[Left] Still the best entrance ever: The countdown clock from Jericho's initial WWE run.
The other day in The Los Angeles Times, there was a decent article about the new, family-friendly direction the WWE was headed in. However, to a longtime wrestling fan like myself, reading it reminded me that “family-friendly” is a relative term indeed. The columnist also didn't come across as much of a wrestling fan, since the article focused almost solely on current stars and provided little background.
While the WWE has undoubtedly strayed from the tits, ass, violence and blood of the appropriately-named Attitude Era, there is still plenty to get offended by. They have just shifted the focus from things that got them the teen / mature TV ratings (blood, breasts) to simpler storylines and non-bloody beatdowns. Also, with the exception of re-hiring Chris Masters, there has been a shift away from the professional bodybuilder look, probably in reaction to the Chris Benoit incident.
DX, the original group of bad humor, just reformed, even though Shawn Michaels and HHH are both in their mid-40s. Although it was played up as farcical, HBK did Superkick a tween girl in the face less than a month ago. (Background: They were doing a skit where HHH had to talk HBK back into wrestling, but HBK was working as a cook – I mean, a chef – at essentially a cheap hotel restaurant... Yeah, I don't know why I watch wrestling either sometimes.) They also still do childish jokes and crotch chops.
The best argument that can be made for the new direction of the WWE is a shift to more old school storylines. For example, Randy Orton is the current WWE champion, and he has retained his title each time with chicanery, normally with a member of his gang breaking up a pinfall or interfering. Orton has also done vile things, like punting HHH's wife Stephanie McMahon in the skull.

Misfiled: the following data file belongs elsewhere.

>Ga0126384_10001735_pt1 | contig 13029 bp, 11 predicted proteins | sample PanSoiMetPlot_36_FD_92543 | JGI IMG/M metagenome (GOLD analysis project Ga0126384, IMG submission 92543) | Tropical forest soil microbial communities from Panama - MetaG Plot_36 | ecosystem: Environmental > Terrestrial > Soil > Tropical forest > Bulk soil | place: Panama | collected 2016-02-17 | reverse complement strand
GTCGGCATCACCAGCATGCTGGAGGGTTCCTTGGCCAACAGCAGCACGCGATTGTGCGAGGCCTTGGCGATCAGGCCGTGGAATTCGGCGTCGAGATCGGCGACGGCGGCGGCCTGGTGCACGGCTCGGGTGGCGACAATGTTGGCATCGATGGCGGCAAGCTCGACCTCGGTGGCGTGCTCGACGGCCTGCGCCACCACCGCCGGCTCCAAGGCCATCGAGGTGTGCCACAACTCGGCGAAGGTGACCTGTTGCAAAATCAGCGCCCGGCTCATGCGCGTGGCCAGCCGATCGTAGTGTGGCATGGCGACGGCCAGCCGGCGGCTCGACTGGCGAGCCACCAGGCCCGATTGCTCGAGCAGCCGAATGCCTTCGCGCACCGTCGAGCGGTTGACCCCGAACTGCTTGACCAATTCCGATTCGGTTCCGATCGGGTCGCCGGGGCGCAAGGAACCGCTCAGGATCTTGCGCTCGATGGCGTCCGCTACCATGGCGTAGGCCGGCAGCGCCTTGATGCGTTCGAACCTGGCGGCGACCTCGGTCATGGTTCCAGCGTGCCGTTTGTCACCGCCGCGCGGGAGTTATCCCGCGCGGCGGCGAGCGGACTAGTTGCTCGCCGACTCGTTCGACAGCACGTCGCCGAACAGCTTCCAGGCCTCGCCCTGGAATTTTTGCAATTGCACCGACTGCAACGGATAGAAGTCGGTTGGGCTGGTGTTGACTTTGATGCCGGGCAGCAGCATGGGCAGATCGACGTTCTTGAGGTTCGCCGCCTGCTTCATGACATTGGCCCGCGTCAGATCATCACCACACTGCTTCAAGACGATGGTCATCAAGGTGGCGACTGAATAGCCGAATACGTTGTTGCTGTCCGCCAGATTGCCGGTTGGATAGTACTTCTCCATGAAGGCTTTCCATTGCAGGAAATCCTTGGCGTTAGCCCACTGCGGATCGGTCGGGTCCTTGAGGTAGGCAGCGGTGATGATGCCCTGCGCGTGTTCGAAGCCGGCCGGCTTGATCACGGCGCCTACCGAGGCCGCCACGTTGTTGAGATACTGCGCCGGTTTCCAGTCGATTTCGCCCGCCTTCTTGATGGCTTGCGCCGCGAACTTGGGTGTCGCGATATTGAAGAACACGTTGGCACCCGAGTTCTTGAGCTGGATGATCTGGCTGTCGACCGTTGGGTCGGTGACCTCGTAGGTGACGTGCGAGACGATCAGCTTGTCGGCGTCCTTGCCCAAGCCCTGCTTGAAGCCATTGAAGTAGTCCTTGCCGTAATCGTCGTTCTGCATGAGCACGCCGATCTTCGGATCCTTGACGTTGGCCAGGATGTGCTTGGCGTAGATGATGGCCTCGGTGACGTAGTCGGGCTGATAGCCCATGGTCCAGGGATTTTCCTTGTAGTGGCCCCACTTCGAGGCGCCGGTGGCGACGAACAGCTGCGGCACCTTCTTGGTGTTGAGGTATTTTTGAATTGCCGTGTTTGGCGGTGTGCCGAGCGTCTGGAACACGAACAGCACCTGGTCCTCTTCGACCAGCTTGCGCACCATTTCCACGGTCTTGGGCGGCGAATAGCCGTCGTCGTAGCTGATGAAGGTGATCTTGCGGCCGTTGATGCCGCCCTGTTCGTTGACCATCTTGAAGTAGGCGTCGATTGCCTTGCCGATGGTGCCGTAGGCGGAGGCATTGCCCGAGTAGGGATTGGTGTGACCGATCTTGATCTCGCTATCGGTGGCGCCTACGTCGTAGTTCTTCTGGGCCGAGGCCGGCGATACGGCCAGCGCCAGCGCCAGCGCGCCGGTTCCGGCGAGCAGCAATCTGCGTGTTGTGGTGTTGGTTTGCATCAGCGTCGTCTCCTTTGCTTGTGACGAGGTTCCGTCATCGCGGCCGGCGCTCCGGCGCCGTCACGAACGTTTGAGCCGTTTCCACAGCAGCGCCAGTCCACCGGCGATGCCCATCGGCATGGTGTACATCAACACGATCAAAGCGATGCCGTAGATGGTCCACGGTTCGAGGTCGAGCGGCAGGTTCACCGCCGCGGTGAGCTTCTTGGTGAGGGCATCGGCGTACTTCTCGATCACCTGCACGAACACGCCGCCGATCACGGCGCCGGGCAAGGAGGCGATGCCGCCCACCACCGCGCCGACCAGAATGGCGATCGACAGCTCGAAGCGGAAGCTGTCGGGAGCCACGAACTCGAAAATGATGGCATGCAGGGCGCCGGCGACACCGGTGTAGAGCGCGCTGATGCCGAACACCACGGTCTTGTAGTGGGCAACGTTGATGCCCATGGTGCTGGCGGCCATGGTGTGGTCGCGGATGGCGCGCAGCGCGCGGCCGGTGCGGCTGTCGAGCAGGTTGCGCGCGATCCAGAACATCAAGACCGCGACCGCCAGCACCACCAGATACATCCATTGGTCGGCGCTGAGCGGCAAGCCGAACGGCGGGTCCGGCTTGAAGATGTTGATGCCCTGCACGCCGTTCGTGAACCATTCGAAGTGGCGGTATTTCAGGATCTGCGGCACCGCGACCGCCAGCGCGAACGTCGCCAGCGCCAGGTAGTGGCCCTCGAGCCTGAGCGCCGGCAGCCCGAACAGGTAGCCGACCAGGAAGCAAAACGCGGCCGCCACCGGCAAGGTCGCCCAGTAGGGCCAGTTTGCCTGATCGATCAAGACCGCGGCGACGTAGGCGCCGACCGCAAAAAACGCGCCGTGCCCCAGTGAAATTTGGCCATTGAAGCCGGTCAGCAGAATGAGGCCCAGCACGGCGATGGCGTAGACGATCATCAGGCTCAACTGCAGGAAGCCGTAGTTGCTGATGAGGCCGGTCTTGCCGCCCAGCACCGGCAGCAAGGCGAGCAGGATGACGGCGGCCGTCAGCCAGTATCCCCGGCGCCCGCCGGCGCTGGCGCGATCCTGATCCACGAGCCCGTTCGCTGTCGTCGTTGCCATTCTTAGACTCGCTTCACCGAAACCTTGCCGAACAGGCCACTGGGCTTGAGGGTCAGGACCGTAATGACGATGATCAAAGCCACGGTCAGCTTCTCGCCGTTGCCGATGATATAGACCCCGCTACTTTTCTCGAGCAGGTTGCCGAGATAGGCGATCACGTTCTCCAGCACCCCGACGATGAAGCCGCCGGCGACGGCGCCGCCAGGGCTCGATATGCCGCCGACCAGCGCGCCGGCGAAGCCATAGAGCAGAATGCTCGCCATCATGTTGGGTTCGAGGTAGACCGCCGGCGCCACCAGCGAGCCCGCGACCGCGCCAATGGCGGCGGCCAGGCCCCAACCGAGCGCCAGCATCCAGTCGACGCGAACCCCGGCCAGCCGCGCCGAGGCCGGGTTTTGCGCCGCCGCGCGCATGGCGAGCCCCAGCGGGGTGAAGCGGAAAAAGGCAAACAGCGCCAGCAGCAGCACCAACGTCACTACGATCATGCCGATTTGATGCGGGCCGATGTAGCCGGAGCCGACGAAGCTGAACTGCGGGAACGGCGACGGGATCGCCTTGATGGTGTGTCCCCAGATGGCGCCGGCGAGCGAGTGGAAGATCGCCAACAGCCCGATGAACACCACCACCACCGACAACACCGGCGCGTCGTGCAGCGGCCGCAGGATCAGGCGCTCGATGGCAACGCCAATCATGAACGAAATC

Opposing Orton would be John Cena, who you might remember from some funny appearances on late night television shows and some god-awful movies (The Marine, 12 Rounds). He is as close to Hulk Hogan as you can get in the current wrestling industry, as he is built like a starting middle linebacker and always plays the “good guy” role, at least for the last five years. (He does get booed a lot by hardcore fans, and while I'm not the biggest fan of his squeaky-clean persona, I do think he's a good wrestler. He also seems to be a good guy away from the ring as well.)
There are other clear bad guy vs. good guy feuds throughout the Raw roster, although I will say that as a result it tends to be the less entertaining show for longtime fans. Smackdown, which airs Friday nights on MyNetworkTV, is by far the better show at this point. That show has an edgier feud between the straight-edge CM Punk and the notorious risk taker Jeff Hardy, which culminated in a vicious tables, ladders and chairs match Sunday night at SummerSlam.
While there is far less blood in WWE programming now, there are just as many metal chair attacks and leaps from 20-foot-high ladders, so I'd hesitate to say they're getting back to “family-friendly” programming. When I was watching wrestling as a kid, it was just tamer in general; the brightly-colored outfits of Bret “The Hitman” Hart and Hulk Hogan definitely lightened the tone.